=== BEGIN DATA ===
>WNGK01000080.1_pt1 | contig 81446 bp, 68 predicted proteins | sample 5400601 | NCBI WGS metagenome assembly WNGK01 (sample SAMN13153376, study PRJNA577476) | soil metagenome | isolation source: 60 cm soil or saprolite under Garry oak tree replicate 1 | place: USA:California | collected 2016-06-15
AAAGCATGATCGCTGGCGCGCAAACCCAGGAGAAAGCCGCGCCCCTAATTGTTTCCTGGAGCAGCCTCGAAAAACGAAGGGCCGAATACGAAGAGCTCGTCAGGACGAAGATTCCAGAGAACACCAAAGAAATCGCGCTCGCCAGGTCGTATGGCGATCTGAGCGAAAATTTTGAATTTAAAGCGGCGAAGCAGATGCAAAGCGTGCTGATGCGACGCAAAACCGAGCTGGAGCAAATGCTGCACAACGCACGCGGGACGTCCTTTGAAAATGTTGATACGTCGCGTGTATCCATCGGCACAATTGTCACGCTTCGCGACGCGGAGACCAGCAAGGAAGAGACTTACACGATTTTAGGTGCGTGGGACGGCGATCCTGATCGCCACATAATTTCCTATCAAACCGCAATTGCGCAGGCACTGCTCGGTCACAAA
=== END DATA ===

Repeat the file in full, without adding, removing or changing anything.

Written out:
>WNGK01000080.1_pt1 | contig 81446 bp, 68 predicted proteins | sample 5400601 | NCBI WGS metagenome assembly WNGK01 (sample SAMN13153376, study PRJNA577476) | soil metagenome | isolation source: 60 cm soil or saprolite under Garry oak tree replicate 1 | place: USA:California | collected 2016-06-15
AAAGCATGATCGCTGGCGCGCAAACCCAGGAGAAAGCCGCGCCCCTAATTGTTTCCTGGAGCAGCCTCGAAAAACGAAGGGCCGAATACGAAGAGCTCGTCAGGACGAAGATTCCAGAGAACACCAAAGAAATCGCGCTCGCCAGGTCGTATGGCGATCTGAGCGAAAATTTTGAATTTAAAGCGGCGAAGCAGATGCAAAGCGTGCTGATGCGACGCAAAACCGAGCTGGAGCAAATGCTGCACAACGCACGCGGGACGTCCTTTGAAAATGTTGATACGTCGCGTGTATCCATCGGCACAATTGTCACGCTTCGCGACGCGGAGACCAGCAAGGAAGAGACTTACACGATTTTAGGTGCGTGGGACGGCGATCCTGATCGCCACATAATTTCCTATCAAACCGCAATTGCGCAGGCACTGCTCGGTCACAAA